“Forrest Gump” is a drama with comical aspects. It was directed by Robert Zemeckis and released in 1994. It is about a man facing the challenges in his life. The story spans from 1951-1984 (which the historical references prove), and takes place in different locations of America, and Vietnam.
The story is mostly narrated retrospectively, but in the end it is goes chronologically. It is told from a third-person view, but Forrest narrates the story and his thoughts are revealed. The movie starts out in a comical and happy tone, but goes on to be sad further into the movie. Most of the characters have an Alabama accent.
The main characters in the movie are Forrest Gump and Jenny Curran. The story mainly follows Forrest, but it would be right to call Jenny the female protagonist. Forrest’s mother: Mrs. Gump, Lieutenant Dan and Bubba are the more peripheral characters.
Forrest Gump isn’t the smartest guy on earth. He is on the slow side when it comes to understanding academic things and figuring things out, and that is not very strange when he is on the borderline of mental retardation. He is a loving and kind person, who tries to protect those he cares about, especially Jenny, the main female character in the movie, who is a childhood friend. Forrest is quite fond of his mother, who had a big influence on him as a kid, and shows this by recollecting what she used to say to him, throughout the movie.
As a child, Jenny Curran was sexually abused by her father. One can assume that her bad childhood greatly influenced her life, as she later takes drugs, becomes a prostitute, and tries to commit suicide. Jenny lives her life, by gradually destroying it. However, later in the movie she becomes more stable; maybe because of her child or the fact that she is dying. Jenny doesn’t really return Forrest’s great affection for her, though she does care for him. She lets him down throughout the movie, by leaving him several times.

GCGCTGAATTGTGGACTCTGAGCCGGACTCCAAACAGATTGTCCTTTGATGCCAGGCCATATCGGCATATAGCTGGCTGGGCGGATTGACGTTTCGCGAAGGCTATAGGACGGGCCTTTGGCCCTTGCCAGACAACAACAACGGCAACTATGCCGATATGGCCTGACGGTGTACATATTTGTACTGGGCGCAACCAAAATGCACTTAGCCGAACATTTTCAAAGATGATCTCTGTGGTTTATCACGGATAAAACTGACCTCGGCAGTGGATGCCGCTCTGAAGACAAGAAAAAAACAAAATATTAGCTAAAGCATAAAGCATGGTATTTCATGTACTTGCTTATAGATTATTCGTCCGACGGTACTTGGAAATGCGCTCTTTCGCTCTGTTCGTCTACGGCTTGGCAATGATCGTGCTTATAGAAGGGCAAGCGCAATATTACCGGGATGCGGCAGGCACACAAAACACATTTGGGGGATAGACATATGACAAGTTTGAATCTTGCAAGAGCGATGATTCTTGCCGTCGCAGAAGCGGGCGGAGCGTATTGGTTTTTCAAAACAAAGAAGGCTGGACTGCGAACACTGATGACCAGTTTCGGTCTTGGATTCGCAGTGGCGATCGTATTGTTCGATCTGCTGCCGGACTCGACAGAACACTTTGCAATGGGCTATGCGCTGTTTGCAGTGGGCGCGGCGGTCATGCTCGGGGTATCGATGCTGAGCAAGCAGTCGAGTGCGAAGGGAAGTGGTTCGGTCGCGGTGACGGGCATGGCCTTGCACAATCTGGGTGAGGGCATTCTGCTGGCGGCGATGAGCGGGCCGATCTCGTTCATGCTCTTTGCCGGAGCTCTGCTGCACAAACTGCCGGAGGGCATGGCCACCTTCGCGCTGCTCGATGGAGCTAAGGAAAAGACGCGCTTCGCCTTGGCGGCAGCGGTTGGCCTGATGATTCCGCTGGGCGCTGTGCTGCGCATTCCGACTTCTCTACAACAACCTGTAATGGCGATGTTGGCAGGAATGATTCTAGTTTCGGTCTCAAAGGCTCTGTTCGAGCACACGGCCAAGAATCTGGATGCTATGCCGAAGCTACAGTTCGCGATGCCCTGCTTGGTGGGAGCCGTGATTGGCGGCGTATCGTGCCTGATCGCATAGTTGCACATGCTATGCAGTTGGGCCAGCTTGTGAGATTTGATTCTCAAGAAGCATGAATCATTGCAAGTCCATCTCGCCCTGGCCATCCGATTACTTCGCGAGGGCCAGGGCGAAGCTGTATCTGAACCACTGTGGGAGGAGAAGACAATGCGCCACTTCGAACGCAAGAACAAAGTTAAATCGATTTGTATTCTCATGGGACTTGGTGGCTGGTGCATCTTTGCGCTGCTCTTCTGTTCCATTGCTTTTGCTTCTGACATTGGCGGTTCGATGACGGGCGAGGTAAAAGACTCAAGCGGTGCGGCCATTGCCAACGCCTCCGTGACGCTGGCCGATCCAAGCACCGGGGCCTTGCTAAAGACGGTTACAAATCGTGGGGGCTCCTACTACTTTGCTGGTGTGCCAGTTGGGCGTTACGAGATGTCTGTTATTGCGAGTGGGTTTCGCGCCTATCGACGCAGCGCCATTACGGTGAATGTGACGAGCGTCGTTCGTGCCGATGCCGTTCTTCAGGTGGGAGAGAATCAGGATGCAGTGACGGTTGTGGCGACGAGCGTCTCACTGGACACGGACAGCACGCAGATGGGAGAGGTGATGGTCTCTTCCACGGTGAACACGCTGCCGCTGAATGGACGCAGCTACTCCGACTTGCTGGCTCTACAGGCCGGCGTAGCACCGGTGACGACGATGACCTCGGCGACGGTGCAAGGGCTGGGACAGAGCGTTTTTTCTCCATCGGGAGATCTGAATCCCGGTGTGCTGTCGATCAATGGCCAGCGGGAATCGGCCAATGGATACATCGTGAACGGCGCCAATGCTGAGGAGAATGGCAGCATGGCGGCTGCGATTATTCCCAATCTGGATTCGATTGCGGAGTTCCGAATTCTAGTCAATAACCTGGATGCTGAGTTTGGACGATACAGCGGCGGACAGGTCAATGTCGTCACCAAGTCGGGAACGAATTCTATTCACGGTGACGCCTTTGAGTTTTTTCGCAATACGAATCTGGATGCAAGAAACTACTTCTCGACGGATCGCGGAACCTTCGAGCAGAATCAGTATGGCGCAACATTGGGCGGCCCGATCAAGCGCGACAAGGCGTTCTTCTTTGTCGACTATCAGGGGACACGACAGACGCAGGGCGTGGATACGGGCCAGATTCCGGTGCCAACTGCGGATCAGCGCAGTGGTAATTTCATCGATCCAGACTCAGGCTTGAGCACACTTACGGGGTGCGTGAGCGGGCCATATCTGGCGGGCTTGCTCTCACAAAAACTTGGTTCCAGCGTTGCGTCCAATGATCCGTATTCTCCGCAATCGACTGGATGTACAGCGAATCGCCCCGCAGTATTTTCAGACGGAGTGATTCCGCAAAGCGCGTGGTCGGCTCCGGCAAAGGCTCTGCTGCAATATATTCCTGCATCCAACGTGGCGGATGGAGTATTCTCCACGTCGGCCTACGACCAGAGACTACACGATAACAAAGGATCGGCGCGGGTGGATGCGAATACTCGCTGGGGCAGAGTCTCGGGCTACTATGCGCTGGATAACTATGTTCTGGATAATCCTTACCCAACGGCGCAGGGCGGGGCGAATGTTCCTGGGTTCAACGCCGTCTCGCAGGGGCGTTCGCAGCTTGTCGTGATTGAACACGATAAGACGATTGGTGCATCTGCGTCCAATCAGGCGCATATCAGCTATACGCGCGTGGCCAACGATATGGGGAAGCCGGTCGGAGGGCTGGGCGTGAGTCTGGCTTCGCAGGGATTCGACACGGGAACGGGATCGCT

Lieutenant Dan Taylor is a proud man, before he gets his legs amputated after his part in the Vietnam War. Forrest saves him in the war, but Dan, who did not want to be saved, becomes bitter because of this. Later his liking towards Forrest increases.
Forrest’s life is in disarray and his biggest drawback is his mental retardation, with his IQ of 75, which is discovered when he is a kid. Forrest was also physically handicapped as a kid, with his crooked back. Because of his disabilities he was bullied at school. Forrest’s main conflict is with Jenny, who was his only friend during his childhood. He is in a perpetual conflict throughout the movie, as he doesn’t know whether to be in love with Jenny or be her friend. Death is another aspect of life Forrest learns to cope with, as everybody he cares for dies, one after the other. First Bubba dies, then his mother, and in the end: Jenny. However, Forrest accepts death as a part of life, and therefore this does not become a conflict. His problem with Jenny is resolved in the end, when she accepts him and marries him.
The movie begins with Forrest Gump sitting at a bus stop, and a feather falling down to his feet. Forrest picks up the feather and puts it inside a book. Then he starts telling the story of his life to a woman sitting next to him. An interesting part of the movie is that throughout, the people listening to Forrest’s story keep changing.
Forrest tells about his childhood, when he went to the doctor with his mother. Since he had a problem with straightening his back, he had to use special shoes to make it right. Forrest’s mother, Mrs. Gump, used to tell Forrest that he was no different than anybody else, but this was proved wrong when it was discovered that his IQ was 75, which was below normal.
As a child, Jenny Curran was Forrest’s only friend. Because of Forrest’s disabilities he was bullied by other boys. Once, being chased by bike riders, he discovered that he could run pretty fast (this saves his, and others’, lives many times). This same incident occurred again a couple of years later: Forrest, being chased by cars, ran like the wind and he continued through a football field, where a match was going on. A football coach, amazed by his speed, made him join the football team, and this was how Forrest got into college.